Cats do many strange things, but one of their creepiest behaviors is when cats sleep with their eyes open. Not only is this alarming, but some owners worry that it’s a sign that something’s wrong.
It’s normal for cats to sleep with one or both eyes open. When they do, you’re likely to see the third eyelid (nictitating membrane). This protects the cornea from damage. Cats sleep with their eyes open when they’re in the lighter slow-wave sleep (SWS). They do this to protect themselves from danger, keeping a literal eye on what’s going on around them when they’re at their most vulnerable when sleeping.
However, it can also be a sign of a painful injury preventing cats from closing their eyes. While it’s common for cats to keep their eyes open, you need to look out for signs of an injury or illness.
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Cat Sleep Stages
Adult cats sleep for up to 15 hours a day, while kittens sleep for up to 20. When they rest, they sometimes keep their eyes open, regardless of how deep they’re sleeping.
You might see both eyes open or just one. Either way, both instances are normal, unless your cat displays signs of sickness. The main stages of cat sleep include:
Slow-wave sleep (SWS) is the shallowest form of rest. Brain Research describes how within slow-wave sleep, there are two different stages: labeled light and deep slow-wave sleep.
While cats are in the slow-wave stage of sleep, their senses are still in tune with what’s going on in their environment. This is important for wild cats, who need to flee from predators and other dangers at short notice.
As a result, cats experiencing slow-wave sleep may keep one or both eyes open so that they can react immediately if they notice any abnormal sounds. These sounds sometimes signify that danger is close.
Rapid Eye Movement Sleep
The rapid eye movement of sleep (REM) is a deeper form of sleep. It’s when cats are most likely to dream. During this stage, cats lose muscle function, and their paws and ears will twitch. Your cat will seem active because the brain functions in the same way as when it’s awake. Sometimes, your cat will look like it’s running in its sleep.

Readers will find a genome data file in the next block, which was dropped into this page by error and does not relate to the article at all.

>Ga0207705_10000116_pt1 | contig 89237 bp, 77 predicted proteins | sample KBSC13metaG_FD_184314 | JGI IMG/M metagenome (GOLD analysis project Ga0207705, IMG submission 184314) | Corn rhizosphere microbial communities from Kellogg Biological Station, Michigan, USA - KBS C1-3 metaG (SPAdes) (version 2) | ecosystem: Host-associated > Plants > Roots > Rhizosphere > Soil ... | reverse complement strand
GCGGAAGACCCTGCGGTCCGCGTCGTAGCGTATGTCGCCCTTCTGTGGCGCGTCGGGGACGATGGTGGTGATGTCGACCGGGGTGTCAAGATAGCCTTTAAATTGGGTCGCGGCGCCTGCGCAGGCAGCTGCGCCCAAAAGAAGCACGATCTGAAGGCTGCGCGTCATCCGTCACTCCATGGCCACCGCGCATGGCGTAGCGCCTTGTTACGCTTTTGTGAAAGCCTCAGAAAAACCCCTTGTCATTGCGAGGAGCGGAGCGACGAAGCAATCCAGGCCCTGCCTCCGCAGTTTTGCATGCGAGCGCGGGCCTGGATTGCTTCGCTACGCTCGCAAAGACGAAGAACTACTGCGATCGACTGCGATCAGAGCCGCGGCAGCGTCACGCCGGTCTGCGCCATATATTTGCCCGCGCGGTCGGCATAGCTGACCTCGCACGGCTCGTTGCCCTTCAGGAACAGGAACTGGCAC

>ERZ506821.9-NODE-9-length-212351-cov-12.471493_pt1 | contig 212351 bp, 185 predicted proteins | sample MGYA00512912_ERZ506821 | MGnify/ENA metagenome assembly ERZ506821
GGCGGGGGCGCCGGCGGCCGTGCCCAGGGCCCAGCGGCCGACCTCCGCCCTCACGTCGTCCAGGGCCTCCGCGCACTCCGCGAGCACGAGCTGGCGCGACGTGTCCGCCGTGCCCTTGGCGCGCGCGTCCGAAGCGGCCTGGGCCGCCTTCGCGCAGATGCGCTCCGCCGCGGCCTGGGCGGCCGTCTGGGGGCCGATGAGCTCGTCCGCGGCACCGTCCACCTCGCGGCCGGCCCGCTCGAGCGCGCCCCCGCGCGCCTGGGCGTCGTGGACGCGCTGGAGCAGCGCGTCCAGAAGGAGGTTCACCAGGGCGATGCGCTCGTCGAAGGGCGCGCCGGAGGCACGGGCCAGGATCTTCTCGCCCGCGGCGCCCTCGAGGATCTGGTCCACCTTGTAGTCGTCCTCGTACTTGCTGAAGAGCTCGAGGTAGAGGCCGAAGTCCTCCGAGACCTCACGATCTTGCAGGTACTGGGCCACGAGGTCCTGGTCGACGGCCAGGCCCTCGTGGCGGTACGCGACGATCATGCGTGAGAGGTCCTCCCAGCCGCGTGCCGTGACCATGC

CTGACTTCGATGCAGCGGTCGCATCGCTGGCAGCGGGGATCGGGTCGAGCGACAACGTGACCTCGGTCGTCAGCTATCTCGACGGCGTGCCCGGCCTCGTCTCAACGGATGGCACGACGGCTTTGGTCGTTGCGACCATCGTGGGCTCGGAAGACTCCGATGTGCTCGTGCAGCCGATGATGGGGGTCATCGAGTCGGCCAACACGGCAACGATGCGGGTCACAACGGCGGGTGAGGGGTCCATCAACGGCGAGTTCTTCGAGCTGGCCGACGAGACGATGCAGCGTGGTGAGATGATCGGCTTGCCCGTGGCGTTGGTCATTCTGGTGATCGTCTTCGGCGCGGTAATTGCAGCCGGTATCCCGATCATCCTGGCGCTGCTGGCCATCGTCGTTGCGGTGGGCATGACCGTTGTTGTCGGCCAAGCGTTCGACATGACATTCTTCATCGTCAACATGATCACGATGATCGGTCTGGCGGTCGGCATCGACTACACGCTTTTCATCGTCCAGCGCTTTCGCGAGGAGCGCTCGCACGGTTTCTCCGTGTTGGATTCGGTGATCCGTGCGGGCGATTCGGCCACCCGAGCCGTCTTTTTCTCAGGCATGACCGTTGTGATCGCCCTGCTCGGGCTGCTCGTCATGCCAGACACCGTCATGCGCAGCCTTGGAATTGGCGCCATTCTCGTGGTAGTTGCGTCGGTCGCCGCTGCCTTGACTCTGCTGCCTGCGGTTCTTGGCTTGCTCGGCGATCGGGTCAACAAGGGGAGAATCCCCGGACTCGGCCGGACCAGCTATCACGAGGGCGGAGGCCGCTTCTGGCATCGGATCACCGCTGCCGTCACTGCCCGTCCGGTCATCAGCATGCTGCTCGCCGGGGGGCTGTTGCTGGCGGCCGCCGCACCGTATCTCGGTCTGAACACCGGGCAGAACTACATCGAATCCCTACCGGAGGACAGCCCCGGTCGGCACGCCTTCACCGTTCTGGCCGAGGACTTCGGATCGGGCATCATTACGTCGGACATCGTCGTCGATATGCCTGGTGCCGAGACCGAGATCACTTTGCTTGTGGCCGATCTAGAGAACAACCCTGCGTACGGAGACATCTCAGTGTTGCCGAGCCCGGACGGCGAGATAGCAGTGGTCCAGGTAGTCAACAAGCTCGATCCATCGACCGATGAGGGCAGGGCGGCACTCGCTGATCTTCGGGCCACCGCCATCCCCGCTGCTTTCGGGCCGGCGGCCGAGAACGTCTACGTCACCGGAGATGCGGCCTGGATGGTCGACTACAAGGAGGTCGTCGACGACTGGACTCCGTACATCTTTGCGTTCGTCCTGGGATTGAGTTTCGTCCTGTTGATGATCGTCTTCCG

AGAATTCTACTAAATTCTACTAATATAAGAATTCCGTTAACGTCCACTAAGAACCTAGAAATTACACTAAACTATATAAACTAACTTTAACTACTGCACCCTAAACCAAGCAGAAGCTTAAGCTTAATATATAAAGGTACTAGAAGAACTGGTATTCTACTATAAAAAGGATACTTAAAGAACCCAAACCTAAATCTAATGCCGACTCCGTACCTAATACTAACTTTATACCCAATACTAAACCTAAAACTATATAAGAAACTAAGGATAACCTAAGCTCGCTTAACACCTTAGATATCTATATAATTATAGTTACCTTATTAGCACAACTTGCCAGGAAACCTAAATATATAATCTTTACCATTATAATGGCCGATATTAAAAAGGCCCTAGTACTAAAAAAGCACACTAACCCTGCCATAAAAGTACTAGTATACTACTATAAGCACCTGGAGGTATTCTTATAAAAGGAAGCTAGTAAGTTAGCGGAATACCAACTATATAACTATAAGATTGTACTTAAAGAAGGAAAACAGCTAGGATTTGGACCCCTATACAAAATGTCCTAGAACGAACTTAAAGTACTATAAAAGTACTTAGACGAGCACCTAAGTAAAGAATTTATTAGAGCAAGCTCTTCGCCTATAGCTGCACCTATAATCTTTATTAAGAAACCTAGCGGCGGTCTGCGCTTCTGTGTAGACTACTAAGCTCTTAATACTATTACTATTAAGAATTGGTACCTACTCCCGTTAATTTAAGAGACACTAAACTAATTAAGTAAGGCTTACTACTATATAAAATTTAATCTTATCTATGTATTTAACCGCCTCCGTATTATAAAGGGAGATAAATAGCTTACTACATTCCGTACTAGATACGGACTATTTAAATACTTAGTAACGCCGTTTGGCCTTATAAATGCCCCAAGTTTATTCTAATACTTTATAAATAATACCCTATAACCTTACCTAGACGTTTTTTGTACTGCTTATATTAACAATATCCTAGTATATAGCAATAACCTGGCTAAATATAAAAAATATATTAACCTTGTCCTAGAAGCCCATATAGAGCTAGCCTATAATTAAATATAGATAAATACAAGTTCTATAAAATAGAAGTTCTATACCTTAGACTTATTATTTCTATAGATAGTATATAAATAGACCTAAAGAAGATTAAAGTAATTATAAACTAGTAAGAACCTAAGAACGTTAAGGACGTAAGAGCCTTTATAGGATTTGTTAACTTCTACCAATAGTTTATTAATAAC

However, while not as common, some owners notice that their cat’s eyes remain open during the REM stage of sleep. Sometimes, the cat’s eyes roll back when sleeping due to the loss of muscle function. They also twitch rapidly.
The reason a cat’s eyes remain open during REM is that its muscles are so relaxed. Open eyes are normal, and the cat’s brain and muscles need the rest. By waking it, you’re ruining a cat’s sleep when it needed it the most.
Why Do Cats Sleep with Their Eyes Open?
There are various reasons why cats fall asleep with their eyes open. The most common is that your cat has ingrained instincts to flee from danger.
This is part of a wild cat’s everyday survival, so it must keep its eyes open whenever it can. If the cat can’t flee quickly enough, it’s at risk of predation.
That being said, that’s not the only reason. Cats keep their eyes open when resting because:
The most common reason for your cat sleeping with its eyes open is because it’s in a light sleep. As already mentioned, this allows cats to react to danger.
If you notice your cat keeping one or both eyes open when it rests, it’s probably not in the deepest stage of sleep. As a result, it can be easily woken with light sound or touch.
These small bursts of sleep help cats conserve their energy for when they hunt at night. Cats also react to the weather, so when it’s cold and wet, they’re more likely to go into a lighter sleep more often.
Domestic cats are less likely to worry about environmental dangers, but they’ll still keep their eyes open when it’s noisy, and there’s a lot going on around them.
Particularly when the house is full of people (including strangers) during the day, cats will tuck themselves away to sleep while keeping at least one eye open. This allows them to literally keep an eye on dangers that they might need to run away from.
If your cat seems uncomfortable in its surroundings, provide access to a quiet, dark space where they can tuck themselves away to sleep. Place its blankets and toys in the area to let it know that they belong to your pet.
This should help your cat feel comfortable enough to doze off into a deep rapid eye moment of sleep.
Cats get into fights all the time, especially if they go out at night. If they encounter a territorial cat on their travels, they could easily end up with a nasty scratch across their eye or eyelid. As a result, closing them could be painful for the animal.